From the Latin ordinalis, meaning “showing order”… Enough of that.  An Ordinal Scale is simply a ranking.  Rate your preference from 1 to 5.  Careful!  There’s no distance measurement between each point.  A person may like sample A a lot, sample B a little, and C not at all and you would never know.  Here we have gross order only, learning that the subject likes A best, then B, then C.  Determining relative positional preference is a matter for the next scale.

Interval

Ah, the Interval Scale.  It’s the standard scale in market research data analysis.  Here is the 7 point scale from Dissatisfied to Satisfied, from Would Never Shop Again to Would Always Shop,  etc.  The key element in an Interval Scale is the assumption that data points are equidistant.  I realize savvy market analysts might say, “Hold on Professor. What about logarithmic metrics where the points are not equidistant?” To which I say, “Correct! but the distances are strictly defined depending on the metric used, so don’t get ahead of yourself. This is MARDA 101.”

For now, understand that with the Interval Scale, we can interpret the difference between orders of preference.  Now we can glean that Subject 1 Loves A, Somewhat Likes B and Sorta Kinda Doesn’t Like C.

Subject 2 Somewhat Likes A , Sorta Kinda Doesn’t Like B and Hates C.  Both subjects ranked the samples A, B, & C on an Ordinal Scale but for very different reasons as discovered by using the Interval Scale. Got it?  Good.

Moving on.

Ratio

Similar to the Interval Scale it’s not often used in social research.  Like Interval, it has equal units but it’s defining characteristic is the true zero point.  Ratio, at its simplest, is a measurement of length. Even though you cannot measure 0 length; a negative length is impossible, hence, the true zero point.

To sum up, I leave you with the the chart below, indicating various measures for each scale.


Difference
Direction of Difference
 Amount of Difference
Absolute Zero
 Nominal  X
 Ordinal  X  X
 Interval  X  X X
 Ratio  X  X X X




The Difference Between Causation and Correlation Research

Correlational research can tell you who buys your products, but it may or may not tell you why. For example: Let’s say that you are trying to sell instant meals. If your research tells you that working mothers buy more instant meals, you cannot draw the conclusion that being a working mother causes people to purchase instant meals. The purchase of instant meals could be due to a third factor such as being too busy to cook, having extra money, or trying to control calorie intake.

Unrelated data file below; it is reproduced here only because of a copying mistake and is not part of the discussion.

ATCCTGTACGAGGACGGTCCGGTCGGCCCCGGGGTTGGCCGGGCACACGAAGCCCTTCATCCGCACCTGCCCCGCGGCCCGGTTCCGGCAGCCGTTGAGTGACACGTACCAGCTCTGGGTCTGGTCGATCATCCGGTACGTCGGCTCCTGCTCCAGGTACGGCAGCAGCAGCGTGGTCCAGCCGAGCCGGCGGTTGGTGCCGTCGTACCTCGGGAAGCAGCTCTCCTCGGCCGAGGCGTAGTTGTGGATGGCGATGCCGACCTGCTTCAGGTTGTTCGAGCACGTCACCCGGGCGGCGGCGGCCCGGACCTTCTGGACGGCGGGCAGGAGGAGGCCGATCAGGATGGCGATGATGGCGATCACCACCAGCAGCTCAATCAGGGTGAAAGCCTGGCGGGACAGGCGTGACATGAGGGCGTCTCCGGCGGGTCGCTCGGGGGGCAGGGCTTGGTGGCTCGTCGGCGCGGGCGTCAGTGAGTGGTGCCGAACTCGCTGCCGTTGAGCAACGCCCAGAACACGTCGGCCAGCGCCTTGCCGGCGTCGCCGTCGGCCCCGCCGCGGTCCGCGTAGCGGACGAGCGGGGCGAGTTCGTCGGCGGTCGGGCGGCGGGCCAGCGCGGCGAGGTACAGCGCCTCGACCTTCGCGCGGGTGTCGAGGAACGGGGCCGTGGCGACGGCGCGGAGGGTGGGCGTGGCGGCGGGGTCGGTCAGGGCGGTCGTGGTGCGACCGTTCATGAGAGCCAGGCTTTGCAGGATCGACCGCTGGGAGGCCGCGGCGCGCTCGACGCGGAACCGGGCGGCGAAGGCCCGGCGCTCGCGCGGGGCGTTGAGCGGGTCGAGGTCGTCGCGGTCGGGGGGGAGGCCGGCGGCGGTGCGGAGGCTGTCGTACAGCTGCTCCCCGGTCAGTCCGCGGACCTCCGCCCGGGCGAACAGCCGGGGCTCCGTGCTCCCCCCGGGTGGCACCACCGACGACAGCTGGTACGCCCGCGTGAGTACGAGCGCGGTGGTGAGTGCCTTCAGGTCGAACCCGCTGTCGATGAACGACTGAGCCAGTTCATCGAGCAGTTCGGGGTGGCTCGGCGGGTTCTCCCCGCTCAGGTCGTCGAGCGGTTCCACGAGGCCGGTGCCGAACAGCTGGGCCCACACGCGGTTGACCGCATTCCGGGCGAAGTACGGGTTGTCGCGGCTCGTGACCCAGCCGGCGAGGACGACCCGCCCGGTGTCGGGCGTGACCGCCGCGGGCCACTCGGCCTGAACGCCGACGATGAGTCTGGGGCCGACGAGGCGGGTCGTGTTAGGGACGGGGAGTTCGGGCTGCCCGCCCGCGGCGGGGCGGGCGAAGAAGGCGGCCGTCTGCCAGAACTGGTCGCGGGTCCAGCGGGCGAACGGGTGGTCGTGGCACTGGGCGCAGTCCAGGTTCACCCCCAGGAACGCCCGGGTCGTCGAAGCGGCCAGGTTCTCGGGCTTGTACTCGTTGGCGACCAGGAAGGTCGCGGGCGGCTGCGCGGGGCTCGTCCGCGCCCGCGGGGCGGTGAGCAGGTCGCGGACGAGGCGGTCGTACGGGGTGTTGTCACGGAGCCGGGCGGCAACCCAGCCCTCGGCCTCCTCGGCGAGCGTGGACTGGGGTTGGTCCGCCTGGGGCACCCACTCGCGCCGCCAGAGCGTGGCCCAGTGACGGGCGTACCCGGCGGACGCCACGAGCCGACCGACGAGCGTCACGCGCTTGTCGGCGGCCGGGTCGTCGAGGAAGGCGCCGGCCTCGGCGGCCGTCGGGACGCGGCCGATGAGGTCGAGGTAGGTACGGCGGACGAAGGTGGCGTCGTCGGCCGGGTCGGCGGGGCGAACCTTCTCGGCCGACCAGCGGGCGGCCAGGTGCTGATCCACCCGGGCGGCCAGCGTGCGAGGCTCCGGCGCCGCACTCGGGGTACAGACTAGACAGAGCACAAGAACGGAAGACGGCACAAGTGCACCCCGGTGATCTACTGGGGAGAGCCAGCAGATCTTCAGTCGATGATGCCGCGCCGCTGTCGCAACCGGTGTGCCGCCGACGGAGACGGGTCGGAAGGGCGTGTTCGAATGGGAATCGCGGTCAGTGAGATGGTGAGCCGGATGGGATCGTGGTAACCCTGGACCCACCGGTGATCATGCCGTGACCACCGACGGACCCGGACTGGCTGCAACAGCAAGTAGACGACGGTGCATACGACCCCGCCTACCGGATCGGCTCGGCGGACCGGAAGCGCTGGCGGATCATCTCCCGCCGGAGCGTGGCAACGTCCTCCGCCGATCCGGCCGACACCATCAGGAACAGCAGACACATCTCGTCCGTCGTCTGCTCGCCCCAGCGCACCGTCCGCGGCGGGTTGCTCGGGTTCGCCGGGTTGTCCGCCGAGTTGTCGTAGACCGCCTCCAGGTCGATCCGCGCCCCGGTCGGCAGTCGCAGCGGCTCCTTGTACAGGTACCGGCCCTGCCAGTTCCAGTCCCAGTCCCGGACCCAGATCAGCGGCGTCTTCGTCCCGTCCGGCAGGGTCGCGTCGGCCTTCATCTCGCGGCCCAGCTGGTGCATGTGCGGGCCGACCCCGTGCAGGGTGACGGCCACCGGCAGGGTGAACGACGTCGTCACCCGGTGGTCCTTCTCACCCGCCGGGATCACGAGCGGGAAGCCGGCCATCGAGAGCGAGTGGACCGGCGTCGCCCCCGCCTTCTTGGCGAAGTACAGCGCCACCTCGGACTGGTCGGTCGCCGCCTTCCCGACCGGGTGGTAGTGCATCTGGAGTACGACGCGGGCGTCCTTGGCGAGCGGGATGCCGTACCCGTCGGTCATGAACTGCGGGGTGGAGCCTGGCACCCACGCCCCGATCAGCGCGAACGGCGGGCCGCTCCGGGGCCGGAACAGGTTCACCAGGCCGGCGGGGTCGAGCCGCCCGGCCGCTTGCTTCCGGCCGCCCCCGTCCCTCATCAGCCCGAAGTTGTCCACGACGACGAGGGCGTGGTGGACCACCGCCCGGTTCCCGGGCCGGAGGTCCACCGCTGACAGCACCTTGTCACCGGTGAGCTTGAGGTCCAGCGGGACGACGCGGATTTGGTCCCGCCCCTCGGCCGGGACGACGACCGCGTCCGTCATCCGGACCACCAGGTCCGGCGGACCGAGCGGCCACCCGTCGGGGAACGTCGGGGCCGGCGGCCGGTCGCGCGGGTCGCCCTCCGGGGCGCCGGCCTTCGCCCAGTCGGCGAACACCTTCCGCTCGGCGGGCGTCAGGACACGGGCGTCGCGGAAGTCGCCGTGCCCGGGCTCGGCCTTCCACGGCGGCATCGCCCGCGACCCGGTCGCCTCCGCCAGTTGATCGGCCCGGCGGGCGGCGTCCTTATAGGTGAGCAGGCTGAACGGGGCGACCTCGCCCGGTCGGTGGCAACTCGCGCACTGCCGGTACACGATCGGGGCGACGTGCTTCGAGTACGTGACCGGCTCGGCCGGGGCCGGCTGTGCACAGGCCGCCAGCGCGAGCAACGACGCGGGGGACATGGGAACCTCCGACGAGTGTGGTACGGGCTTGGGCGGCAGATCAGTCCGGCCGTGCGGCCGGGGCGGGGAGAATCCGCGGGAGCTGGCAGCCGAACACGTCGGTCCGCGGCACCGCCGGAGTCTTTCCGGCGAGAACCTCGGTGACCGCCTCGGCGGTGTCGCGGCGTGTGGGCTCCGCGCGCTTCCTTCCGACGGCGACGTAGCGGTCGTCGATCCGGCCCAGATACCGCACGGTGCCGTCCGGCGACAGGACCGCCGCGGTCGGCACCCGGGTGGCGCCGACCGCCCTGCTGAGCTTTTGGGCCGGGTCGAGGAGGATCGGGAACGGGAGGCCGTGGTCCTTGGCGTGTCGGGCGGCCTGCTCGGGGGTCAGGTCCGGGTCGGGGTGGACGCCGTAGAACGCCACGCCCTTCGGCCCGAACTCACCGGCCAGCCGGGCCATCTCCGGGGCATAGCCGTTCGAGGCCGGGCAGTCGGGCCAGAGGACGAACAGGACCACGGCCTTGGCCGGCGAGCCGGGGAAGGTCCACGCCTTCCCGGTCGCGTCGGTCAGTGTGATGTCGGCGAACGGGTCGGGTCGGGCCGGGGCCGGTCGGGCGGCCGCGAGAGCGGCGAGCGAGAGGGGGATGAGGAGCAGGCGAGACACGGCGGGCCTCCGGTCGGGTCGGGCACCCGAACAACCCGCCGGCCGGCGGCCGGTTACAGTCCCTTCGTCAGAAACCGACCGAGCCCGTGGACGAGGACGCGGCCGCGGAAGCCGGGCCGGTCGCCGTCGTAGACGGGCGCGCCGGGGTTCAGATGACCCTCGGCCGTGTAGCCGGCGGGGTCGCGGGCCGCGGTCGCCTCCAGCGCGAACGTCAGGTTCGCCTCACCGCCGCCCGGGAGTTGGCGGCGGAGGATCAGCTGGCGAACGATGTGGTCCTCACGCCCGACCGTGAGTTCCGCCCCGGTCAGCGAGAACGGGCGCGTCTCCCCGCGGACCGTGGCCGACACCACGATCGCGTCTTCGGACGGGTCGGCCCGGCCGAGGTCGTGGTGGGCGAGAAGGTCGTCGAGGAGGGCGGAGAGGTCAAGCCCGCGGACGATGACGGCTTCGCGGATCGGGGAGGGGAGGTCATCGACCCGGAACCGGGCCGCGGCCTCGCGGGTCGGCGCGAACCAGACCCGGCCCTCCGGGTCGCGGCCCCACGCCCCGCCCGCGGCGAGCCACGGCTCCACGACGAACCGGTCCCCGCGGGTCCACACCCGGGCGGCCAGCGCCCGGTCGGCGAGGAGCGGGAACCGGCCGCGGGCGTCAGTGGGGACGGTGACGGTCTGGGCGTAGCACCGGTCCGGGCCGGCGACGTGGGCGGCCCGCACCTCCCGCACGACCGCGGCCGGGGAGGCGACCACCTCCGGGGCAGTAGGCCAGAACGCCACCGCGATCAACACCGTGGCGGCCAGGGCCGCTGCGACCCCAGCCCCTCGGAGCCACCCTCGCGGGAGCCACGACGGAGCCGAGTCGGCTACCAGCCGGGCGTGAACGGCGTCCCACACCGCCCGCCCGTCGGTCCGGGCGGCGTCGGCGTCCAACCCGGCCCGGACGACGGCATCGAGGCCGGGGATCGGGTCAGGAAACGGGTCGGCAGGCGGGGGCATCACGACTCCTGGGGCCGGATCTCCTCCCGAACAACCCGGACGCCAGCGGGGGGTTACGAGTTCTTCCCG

More complex correlational research studies can help you narrow down the causation, but you still cannot draw a conclusion from them with absolute certainly. In fact, the more factors you add, the more confused you may become. Let’s say you discover that only single working mothers purchase instant meals and that married working mothers rely on their spouses to cook. Should you try to market instant meals to the spouses of working mothers, or could there be yet another factor involved that is still eluding you?

Knowing for sure

If you really want to know whether being a working mother causes people to purchase more instant meals, you need to conduct a controlled experiment. This means that you would need to have a large pool of subjects, randomly assign them to be working mothers, and monitor their purchasing habits. Unfortunately, we cannot ethically force people to be or not to be working mothers. This is a lifestyle choice, and an experiment where we let the subjects choose their own treatment would not be an experiment at all.

A good way to dig deeper in your research without dealing with ethical issues is to ask an open-ended question. It may take you more time to read through all of the responses, but with the right software you can make the process much faster. You can find out how often a certain keyword or phrase is used to determine why people purchase instant meals. If a common response is, “I am a working mother,” you can be reasonably certain that being a working mother causes people to purchase instant meals. While this is still technically a correlational research study, it can give you more useful information than a survey in which you only allow simple, discrete responses.